Before connecting the water softener to a water inlet, you must shut off the water supply first to avoid it coming in contact with the electrical components. Connect the flexible pipes to the water supply first, then to the water inlet valve on the water softener.
Step Two: Connect the Tubes and Drain Pipes
If your appliance comes with separate water and mineral deposit tank, you should connect the tubing between the two to ensure the continuous flow of water through the system. It would help to secure these pipes using a hose clamp to avoid unnecessary movement that might damage them.
After connecting the two tanks, you should then proceed to install a drainage pipe. Most water softeners come with two drainage pipes. One is connected to the mineral deposit tank to control the overflow. The other is connected to the control valve of the water backflow.
It is advisable to connect both pipes to the main drainage channel in the house to avoid costly drainage installations.
Step Three: Test Run Your Water Softener
Once you have made and secured all the connections, plug your system into a power supply to give it a test run. The test run will help you identify any leaks or abnormalities in the system before they become a significant problem.
Open the water shutoff valve and confirm that water is flowing freely through the water softener.
If this test was a success, next, follow the manufacturer’s instructions to perform a backwash cycle. A backwash cycle will get rid of any air bubbles that might interrupt the continuous flow of water in the water softener. It will also loosen the resin beads used to trap the mineral deposits, thereby preventing any clogging.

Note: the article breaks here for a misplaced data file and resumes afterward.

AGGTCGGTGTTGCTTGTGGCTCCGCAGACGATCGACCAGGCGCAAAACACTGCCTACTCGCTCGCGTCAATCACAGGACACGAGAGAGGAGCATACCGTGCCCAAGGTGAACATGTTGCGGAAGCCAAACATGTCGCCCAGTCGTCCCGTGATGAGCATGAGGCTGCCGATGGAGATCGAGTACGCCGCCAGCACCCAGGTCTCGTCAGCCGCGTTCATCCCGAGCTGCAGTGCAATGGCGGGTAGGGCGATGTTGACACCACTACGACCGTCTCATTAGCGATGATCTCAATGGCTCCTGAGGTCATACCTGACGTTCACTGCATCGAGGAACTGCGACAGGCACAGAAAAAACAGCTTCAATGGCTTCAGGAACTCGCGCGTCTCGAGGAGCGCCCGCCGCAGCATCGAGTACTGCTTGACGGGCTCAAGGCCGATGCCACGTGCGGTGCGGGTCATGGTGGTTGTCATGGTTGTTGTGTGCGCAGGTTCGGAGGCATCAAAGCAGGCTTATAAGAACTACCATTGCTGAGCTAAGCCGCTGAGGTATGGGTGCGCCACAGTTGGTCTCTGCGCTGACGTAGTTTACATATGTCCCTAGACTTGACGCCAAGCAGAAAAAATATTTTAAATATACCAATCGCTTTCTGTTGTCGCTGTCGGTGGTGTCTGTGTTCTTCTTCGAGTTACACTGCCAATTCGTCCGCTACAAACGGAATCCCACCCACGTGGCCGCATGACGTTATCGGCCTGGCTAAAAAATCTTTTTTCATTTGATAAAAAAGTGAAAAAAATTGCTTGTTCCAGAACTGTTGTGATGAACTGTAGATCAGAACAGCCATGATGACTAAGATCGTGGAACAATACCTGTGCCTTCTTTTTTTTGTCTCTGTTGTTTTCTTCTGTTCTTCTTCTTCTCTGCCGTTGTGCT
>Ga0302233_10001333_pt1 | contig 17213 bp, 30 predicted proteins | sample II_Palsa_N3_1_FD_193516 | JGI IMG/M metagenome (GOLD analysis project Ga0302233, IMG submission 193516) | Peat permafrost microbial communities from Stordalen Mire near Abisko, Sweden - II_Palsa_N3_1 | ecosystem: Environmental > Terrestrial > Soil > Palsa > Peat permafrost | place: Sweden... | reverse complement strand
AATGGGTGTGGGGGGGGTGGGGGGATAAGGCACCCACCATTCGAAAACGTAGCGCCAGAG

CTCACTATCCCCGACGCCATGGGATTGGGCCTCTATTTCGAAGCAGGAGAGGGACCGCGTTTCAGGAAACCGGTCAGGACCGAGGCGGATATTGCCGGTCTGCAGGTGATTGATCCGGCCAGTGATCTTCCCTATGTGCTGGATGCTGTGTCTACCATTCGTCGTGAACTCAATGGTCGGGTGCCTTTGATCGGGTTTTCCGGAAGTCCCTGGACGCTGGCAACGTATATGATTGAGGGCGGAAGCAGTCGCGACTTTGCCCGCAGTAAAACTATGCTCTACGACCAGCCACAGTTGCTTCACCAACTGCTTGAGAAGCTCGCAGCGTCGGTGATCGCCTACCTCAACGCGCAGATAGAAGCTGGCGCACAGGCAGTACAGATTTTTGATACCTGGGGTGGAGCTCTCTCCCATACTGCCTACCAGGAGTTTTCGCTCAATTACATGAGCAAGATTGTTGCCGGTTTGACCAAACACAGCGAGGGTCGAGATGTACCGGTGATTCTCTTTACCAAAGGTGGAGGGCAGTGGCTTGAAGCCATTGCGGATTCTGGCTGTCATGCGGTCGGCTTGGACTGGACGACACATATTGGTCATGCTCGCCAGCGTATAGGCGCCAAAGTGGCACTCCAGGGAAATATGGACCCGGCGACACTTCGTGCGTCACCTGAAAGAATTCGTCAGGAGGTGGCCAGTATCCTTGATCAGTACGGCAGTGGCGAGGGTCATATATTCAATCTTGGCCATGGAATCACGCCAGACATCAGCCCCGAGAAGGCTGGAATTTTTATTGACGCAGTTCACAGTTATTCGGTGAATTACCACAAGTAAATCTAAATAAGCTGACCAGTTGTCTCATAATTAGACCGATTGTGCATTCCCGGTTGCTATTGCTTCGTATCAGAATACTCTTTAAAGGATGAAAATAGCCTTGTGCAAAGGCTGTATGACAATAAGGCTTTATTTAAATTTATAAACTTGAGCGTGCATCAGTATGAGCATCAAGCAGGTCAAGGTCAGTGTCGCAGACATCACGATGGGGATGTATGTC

In Need of a Water Softener? Herriman, Utah, Has Plenty Available
Apart from safeguarding your home appliances, a water softener will also help you avoid staining your teeth and clothes, among many other dangers posed by hard water. Be sure to use a reputable dealer with an applicable warranty if you encounter any problems after your purchase.
Get a water softener in Herriman, Utah, today and enjoy the benefits of clean and safe water in your house.
Adding a Pre-Filter Protects and Improves the Effectiveness of your Water Softener
Plumbed water softener in basement.
Okay, so you’ve decided to install a sediment filter with your water softener, but you’re wondering if you should install the water filter before or after the softener.
A sediment filter should always go before your water softener. A water softener is not made to remove silt and dirt, that’s what a sediment filter is made for. A sediment filter installed before the softener will protect and prolong the life of your water softener.
What’s in Your Water?
You’ve probably heard it before, but the best way to know what is in your water and how to deal with it, is to have your water tested.
This is the only way to know for sure, what’s in your water and how to treat it.
Most people are reluctant to test their water, because it costs money and takes effort to send it to a lab. I get it, I tend to be frugal this way.
One simple and free approach you can do is to fill up a large clean, white container from your cold water and see if you can notice any discoloration or particles in the water. A white 5-gallon pail is perfect for this home test, or even your bathtub.
A large body of water is easier to spot murkiness or discoloration in water. You’ll also want to look for any particulates floating, or settling to the bottom.